Lens #1: Pentax 67 90mm f/2.8

It so happened that when I got my first Pentax 67 many years ago it was equipped with this lens. Eventually this led to a decade-long “love affair” with the Pentax 67 system.

And now I think that it is for the best that I started shooting with this particular lens which turned out to be truly universal. And still remains such.

It is worth mentioning that this is not the first prime lens that Asahi released for its Pentax 67 system. It was preceded by other normal primes: well-regarded 105mm with an exceptionally beautiful bokeh, and 90mm with a leaf shutter. In 1979-80 Asahi revamped its line-up of lenses, having rebranded “TAKUMAR/6X7” as “PENTAX-6X7”, and started to produce a series of completely new lenses designed from scratch. A new 90mm f/2.8 became one of the first in this line-up.

And despite the fact that the 90mm f/2.8 is about half f-stop darker than the 105mm f/2.4, it has some apparent advantages, which subsequently became very important for me.

Size and weight

Pentax 67 90mm f/2.8 compared with 105mm, 135mm Macro and 165mm

Pentax 67 90mm f/2.8 compared with other lenses

It is lighter and more compact compared to the 105mm lens – by 143g and 15mm respectively. It may seem at first that this difference is pretty small, but in fact the Pentax 67 camera rather resembles a brick with a lens attached to it, both in terms of its size and weight. And lenses that go with this system are quite big, with most of them weighing above 0.5kg. That is why for travel and outdoor shooting every 100g on top of the set, as well as the size of the camera and the lens, are essential.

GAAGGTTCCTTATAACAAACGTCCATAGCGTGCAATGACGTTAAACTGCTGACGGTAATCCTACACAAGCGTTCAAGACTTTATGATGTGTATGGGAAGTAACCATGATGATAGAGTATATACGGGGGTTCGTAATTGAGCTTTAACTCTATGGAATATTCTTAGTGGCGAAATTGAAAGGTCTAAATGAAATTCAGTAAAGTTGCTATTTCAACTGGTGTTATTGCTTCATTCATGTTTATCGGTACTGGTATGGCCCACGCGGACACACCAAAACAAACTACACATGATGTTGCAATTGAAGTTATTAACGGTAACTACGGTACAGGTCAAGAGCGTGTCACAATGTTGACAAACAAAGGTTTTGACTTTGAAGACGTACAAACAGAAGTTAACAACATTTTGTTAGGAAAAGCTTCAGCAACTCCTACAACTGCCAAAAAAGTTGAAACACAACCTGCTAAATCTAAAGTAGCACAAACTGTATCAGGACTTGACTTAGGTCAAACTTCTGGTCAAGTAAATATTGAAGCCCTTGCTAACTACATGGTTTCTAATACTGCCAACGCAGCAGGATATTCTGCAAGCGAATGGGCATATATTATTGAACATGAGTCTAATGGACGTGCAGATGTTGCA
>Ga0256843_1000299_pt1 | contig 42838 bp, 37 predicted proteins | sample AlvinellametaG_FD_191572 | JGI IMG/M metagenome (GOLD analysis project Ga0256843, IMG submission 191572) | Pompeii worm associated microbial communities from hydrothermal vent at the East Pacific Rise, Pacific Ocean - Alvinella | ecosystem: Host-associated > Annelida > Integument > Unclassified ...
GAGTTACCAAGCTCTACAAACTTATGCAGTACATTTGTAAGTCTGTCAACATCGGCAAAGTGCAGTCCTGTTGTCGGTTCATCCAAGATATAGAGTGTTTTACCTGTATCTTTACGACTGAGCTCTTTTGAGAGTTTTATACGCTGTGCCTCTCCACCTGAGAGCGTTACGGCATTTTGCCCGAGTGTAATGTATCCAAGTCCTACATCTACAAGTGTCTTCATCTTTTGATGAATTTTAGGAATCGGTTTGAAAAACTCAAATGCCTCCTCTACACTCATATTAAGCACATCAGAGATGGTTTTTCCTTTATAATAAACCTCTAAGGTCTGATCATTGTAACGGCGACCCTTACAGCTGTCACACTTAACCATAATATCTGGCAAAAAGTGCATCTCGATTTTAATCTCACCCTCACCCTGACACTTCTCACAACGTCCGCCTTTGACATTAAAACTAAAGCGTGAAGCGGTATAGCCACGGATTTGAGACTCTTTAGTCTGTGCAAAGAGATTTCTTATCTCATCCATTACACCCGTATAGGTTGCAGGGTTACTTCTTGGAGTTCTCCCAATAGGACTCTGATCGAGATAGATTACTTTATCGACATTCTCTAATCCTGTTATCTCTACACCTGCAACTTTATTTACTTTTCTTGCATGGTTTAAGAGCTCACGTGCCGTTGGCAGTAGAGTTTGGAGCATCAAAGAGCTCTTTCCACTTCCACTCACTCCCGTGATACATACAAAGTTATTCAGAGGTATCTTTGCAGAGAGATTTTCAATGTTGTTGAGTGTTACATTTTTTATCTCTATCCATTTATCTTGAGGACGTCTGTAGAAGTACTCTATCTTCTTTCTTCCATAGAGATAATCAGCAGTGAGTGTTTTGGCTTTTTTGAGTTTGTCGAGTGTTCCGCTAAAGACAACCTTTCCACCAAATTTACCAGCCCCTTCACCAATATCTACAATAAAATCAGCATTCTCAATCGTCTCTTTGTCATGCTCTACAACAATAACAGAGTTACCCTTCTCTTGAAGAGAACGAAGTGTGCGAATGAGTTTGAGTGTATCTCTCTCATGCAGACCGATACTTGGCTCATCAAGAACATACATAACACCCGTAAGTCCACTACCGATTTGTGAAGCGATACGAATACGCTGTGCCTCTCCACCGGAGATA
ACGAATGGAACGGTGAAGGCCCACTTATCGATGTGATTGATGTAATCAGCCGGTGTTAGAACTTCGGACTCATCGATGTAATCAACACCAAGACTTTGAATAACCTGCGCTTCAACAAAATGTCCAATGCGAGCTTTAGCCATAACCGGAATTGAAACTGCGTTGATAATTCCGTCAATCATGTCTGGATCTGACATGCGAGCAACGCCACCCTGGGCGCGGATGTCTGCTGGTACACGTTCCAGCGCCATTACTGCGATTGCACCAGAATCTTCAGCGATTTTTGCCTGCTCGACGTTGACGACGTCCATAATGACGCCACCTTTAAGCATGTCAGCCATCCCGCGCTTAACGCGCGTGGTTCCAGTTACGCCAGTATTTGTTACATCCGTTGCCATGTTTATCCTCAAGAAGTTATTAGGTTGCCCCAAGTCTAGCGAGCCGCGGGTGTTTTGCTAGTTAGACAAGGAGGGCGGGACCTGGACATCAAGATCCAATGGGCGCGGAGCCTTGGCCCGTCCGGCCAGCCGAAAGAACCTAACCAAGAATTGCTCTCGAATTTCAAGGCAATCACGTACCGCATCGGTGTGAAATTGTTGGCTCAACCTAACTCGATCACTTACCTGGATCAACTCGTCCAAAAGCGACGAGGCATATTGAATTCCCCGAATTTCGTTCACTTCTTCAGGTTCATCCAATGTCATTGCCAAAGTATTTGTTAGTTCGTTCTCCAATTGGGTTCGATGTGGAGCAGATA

Image quality

It is sharp and contrast throughout the entire aperture range, even when it is wide open. A majority of lenses are manufactured in such way as to achieve optimum performance at medium apertures. This is also fair for 90mm f/2.8. In fact I do not do technical tests, but comparing printed images I can say that the sharpness of images shot with the aperture of f/2.8–f/4 is almost equal to that of f/5.6–f/11 and is almost brilliant.

Field of view

It covers 53° which is wider than 105mm lens by 7°. It seems to be not that much but this makes it closer to a 75mm lens, which is wider than 90mm lens on 8° and places it exactly between 75mm and 105mm lenses. So, you can shorten a gap in focal lengthes between the 105mm standard lens and the 75mm wide-angle lens — just make a couple of steps with your feet and you will get a wider angle closer to a 75mm lens. This will allow you not to carry an additional lens and thus make your system set minimum 0.5kg lighter!